About the Author

Jo Gatford is a writer who procrastinates about writing by writing about writing. Her debut novel White Lies won the Luke Bitmead Bursary and was published by Legend Press in 2014. Her short fiction can be found in Smokelong Quarterly, Litro, Aesthetica, PANK, Open Pen, The Fiction Desk and elsewhere. She is one half of Writers' HQ – a writing organisation which offers online writing courses, workshops and retreats for 'badass writers with no time or money' – and swears at people on the internet for a living.

share by email

Lee Nash
February 2018 Second Prize

When The Rubber Hits The Road

by Lee Nash

Everything conspired against him: the wind, first stealing the flames he’d kindled and torching his thatched cottage, then tearing away the corrugated iron roof of the home he’d built in its place; the Amazonian climate that finished his mother and sister; the mosquitoes and sandflies, maddening and everywhere. Everything and everyone: his business partner who walked; his long-suffering wife who at last set sail for Blighty, never to see him again, leaving Henry to his new conflict, a chain of coral islands off the coast of New Guinea; Queen Victoria and her version of justice. Still, he managed to pack those 70,000 seeds into the Amazonas, safely tucked between banana leaves, and now the wind was with him. Fast forward to the flames that clear the land in Malaysia and Myanmar, China and Cambodia, making room for neat rows of Hevea brasiliensis, to the demands of industry, the elastic bands and erasers, the half of all our tyres, engine belts, gloves, electrical wiring, emulsion paints and condoms – rubber smoothing and cooling us all the way. Fast forward once more to the infamous bio-warrior, carrying spores of South American leaf blight; with a nod to Mr Wickham he’s brought an ample supply and under a dubious guise. As the aircraft touches down, he bites on a rubber bullet, thinks of the Indian slaves castrated by the barons, the cash-rich labourers’ lust for cars, and welcomes the chaos that will ensue. With a measured pace, he walks his infested Wellington boots over the ripe plantations, clipboard in hand, while latex drips from the spiral scores into the waiting cups. The scarred trees recede in every direction; he flexes his leg muscles, still stiff from the flight, and starts to relax. The wind will do the rest.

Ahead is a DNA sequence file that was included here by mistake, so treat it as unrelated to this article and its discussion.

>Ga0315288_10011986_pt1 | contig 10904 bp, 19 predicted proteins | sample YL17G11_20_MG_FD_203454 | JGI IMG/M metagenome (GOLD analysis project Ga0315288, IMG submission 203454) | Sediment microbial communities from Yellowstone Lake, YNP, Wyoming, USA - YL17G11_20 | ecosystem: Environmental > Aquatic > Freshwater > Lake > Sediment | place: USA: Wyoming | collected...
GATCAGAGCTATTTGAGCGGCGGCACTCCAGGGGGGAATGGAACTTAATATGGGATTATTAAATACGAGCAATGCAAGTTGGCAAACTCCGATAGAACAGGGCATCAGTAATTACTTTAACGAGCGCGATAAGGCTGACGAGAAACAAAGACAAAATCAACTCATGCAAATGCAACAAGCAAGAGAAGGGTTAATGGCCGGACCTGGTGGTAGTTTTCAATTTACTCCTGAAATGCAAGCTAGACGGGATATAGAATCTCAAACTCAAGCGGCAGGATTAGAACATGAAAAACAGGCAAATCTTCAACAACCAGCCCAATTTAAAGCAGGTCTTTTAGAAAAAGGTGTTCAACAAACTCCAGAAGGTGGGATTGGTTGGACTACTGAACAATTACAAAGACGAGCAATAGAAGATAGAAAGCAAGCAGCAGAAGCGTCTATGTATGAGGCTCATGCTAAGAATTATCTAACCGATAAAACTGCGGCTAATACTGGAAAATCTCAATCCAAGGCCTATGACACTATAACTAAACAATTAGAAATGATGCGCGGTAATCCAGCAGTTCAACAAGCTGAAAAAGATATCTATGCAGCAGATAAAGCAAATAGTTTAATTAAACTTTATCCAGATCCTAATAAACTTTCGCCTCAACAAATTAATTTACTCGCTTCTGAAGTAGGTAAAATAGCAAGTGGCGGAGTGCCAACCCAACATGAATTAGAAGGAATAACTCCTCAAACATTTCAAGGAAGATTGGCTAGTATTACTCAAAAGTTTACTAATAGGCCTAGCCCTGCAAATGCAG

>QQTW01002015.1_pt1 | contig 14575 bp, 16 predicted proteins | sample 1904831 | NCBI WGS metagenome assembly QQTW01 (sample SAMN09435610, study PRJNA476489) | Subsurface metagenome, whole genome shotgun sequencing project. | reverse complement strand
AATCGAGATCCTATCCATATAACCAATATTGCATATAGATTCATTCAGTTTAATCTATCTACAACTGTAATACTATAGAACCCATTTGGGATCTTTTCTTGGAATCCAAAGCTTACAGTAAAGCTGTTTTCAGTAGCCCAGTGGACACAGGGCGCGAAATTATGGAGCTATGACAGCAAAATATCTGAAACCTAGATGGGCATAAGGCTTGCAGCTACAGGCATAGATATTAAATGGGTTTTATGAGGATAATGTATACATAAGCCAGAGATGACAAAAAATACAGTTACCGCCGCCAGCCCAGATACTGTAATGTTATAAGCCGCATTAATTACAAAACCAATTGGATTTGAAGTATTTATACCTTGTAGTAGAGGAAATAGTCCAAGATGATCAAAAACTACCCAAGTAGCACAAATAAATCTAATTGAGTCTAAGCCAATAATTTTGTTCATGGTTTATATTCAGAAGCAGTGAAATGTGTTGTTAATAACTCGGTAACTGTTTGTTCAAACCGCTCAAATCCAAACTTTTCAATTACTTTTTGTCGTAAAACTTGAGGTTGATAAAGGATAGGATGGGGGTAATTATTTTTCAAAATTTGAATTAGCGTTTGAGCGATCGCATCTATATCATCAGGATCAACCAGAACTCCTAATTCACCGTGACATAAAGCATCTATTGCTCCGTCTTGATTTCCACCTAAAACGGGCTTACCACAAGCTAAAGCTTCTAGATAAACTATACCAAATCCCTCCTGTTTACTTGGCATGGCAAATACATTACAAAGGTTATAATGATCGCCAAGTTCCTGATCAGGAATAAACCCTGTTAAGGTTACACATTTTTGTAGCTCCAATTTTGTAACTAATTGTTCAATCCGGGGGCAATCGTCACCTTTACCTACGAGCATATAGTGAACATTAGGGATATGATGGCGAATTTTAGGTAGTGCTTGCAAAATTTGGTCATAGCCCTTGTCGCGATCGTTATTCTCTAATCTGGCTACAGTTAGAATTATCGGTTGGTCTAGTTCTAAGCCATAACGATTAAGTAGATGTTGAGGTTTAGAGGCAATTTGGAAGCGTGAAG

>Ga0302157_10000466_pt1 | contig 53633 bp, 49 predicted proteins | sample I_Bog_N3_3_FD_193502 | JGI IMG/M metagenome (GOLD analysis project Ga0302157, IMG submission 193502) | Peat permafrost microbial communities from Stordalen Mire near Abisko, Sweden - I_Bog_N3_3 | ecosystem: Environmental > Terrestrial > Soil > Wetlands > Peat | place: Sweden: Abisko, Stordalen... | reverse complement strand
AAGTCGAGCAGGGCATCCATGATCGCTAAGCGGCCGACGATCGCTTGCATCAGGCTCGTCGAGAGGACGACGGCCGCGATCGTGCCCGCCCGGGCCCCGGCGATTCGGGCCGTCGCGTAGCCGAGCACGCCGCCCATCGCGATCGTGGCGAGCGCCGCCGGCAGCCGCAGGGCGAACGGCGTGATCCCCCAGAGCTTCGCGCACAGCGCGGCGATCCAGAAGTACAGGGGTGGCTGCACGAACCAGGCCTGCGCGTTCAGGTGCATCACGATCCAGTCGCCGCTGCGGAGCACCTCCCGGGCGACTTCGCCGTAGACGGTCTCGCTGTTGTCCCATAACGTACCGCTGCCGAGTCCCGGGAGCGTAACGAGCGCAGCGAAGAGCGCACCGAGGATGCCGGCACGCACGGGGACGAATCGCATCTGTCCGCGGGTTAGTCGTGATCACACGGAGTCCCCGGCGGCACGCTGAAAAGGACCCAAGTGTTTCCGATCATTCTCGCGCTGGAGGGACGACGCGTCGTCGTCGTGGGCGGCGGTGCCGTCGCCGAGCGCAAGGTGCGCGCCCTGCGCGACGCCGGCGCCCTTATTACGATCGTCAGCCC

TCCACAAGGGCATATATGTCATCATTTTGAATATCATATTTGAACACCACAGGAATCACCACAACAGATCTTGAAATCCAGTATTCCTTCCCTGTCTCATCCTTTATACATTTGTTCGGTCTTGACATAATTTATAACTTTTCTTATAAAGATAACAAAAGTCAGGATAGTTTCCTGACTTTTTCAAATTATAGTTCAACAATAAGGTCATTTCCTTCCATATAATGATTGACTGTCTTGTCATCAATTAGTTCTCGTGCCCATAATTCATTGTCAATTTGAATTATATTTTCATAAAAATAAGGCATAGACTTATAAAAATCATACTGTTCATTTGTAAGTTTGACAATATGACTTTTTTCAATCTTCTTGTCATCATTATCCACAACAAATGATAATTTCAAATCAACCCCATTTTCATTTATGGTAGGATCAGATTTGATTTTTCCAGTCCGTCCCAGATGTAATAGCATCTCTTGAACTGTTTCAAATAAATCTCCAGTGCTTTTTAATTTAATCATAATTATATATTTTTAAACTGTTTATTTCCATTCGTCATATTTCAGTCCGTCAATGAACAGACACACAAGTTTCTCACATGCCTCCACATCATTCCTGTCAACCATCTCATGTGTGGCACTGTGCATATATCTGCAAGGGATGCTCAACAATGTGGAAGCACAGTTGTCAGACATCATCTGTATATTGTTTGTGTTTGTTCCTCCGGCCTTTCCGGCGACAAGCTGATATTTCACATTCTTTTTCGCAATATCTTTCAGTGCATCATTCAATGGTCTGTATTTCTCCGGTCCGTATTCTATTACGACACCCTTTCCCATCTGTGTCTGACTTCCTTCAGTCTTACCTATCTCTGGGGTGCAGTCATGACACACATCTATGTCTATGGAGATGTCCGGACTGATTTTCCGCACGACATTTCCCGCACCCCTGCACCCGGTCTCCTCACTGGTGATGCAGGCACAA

About the Author

Lee Nash lives in France and freelances as an editor and proofreader. She writes in a range of forms, with a fondness for haiku, haibun, sonnets and flash fiction. Her work has appeared in print and online journals including Acorn, Ambit, Angle, Magma, Mezzo Cammin, Orbis, Poetry Salzburg Review, Sentinel Literary Quarterly, The Heron's Nest, and The Lake. Her first poetry collection, Ash Keys, is published by Flutter Press. You can find out more at leenashpoetry.com.

share by email